ROGER STEVENS, perched on a tall gray stool in his office, looks down on his audience of one like the stage manager in Thornton Wilder's beloved play ``Our Town.'' This founding chairman of the John F. Kennedy Center for the Performing Arts is allegedly retired, but he's producing several plays with partner Robert Whitehead on Broadway within the next six months. And as chairman of the Fund for New American Plays, he's also the Daddy Warbucks of fresh new scripts and productions for regional theaters in the United States.
Today, in that role, he picks up his latest glittering prize: the Drama Desk Award for the Fund for New American Plays at a luncheon in his honor. The award, to be given at the New York Public Library's Fifth Avenue branch, is for ``continuing support of American playwrights and theaters.''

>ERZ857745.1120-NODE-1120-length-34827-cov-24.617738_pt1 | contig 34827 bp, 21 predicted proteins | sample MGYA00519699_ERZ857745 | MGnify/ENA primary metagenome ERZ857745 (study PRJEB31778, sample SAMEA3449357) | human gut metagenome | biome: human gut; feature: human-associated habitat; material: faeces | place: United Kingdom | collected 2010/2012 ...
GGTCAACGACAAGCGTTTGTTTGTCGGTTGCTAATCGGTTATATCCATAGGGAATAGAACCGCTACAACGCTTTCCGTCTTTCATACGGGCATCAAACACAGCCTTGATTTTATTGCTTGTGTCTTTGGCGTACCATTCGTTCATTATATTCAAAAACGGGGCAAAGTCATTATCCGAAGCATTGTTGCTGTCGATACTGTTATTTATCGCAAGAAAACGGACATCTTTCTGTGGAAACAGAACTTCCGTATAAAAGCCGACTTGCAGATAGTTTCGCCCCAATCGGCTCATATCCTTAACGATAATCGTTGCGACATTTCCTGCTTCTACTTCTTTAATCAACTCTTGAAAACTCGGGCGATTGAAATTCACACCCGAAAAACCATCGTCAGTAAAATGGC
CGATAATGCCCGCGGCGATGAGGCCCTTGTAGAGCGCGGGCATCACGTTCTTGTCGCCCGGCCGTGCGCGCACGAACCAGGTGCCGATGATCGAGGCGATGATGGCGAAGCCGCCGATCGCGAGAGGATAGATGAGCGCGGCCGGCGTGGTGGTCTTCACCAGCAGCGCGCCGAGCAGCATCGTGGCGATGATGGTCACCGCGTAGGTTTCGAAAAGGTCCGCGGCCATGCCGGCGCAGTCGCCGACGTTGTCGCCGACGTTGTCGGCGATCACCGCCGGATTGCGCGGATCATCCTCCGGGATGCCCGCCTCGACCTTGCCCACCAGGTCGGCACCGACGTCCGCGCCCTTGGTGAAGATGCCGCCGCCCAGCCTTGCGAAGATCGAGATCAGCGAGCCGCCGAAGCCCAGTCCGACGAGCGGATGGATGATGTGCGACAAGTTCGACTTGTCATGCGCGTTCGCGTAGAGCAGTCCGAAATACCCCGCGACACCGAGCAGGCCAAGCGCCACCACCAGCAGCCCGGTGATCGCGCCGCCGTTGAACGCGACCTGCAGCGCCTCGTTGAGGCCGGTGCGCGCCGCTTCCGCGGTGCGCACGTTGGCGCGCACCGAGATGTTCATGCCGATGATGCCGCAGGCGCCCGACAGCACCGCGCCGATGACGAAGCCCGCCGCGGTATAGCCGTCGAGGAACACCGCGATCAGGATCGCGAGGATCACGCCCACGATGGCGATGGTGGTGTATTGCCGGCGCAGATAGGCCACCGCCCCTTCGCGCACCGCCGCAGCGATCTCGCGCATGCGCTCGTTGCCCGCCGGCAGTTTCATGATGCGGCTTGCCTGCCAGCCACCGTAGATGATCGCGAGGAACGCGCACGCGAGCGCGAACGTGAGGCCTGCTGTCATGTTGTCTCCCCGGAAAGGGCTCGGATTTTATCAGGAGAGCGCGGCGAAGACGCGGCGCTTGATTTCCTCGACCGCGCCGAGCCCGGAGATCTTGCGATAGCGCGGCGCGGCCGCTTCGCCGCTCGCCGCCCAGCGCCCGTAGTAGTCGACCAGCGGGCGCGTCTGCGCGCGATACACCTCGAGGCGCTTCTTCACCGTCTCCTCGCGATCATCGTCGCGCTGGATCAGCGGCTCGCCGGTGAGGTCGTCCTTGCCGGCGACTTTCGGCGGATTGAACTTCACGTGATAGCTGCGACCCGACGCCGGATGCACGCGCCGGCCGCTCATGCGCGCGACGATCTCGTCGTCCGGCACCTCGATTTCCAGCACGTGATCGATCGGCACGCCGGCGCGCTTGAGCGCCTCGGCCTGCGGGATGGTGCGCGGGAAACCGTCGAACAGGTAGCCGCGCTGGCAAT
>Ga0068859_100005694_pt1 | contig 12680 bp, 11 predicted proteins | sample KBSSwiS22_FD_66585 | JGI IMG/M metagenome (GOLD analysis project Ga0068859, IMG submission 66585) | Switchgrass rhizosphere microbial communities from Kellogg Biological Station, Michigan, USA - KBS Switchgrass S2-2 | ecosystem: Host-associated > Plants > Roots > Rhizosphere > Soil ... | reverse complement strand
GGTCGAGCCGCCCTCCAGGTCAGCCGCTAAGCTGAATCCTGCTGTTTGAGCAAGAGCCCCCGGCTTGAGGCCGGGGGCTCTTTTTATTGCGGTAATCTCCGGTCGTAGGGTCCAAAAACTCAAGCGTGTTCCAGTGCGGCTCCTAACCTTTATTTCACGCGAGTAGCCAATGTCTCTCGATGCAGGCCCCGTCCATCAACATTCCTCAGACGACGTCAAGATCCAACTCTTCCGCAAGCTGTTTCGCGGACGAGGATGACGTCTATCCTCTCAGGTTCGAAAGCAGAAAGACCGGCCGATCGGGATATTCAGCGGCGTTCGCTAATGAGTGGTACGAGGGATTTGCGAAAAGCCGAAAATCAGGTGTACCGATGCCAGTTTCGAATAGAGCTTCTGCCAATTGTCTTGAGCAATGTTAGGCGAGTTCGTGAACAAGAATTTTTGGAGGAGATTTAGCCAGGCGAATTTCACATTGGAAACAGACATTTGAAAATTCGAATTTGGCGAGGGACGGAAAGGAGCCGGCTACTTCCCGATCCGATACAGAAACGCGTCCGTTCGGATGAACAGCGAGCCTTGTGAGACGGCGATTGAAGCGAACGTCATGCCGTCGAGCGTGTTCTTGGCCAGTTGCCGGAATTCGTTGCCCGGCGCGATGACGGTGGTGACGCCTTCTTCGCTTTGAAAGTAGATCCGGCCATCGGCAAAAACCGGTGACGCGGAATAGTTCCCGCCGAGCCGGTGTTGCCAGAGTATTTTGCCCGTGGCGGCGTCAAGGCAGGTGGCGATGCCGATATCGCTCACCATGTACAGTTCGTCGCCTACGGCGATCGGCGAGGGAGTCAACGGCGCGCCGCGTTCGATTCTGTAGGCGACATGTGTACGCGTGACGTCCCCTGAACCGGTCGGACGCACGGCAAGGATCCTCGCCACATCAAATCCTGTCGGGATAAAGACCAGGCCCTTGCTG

Mr. Stevens has always had an office at Kennedy Center in which tall piles of scripts on tables swayed like the Empire State Building, which he once owned. Hundreds of scripts spill out of brown cardboard boxes which march from his desk across the teal-blue rug and advance toward the door. Altogether, 660 have been submitted as the heart of the Fund for New American Playwrights - a joint project of Kennedy Center and the American Express Company in cooperation with the President's Committee on the Arts and Humanities.
The fund is a theatrical treasure chest for dozens of new productions across the US. A stipend of $10,000 goes to each winning playwright. Now in its fourth season, the fund has awarded $1,213,050 to produce 29 plays in 26 regional theaters, from Playwrights Horizons in New York City to the Mark Taper Forum in Los Angeles.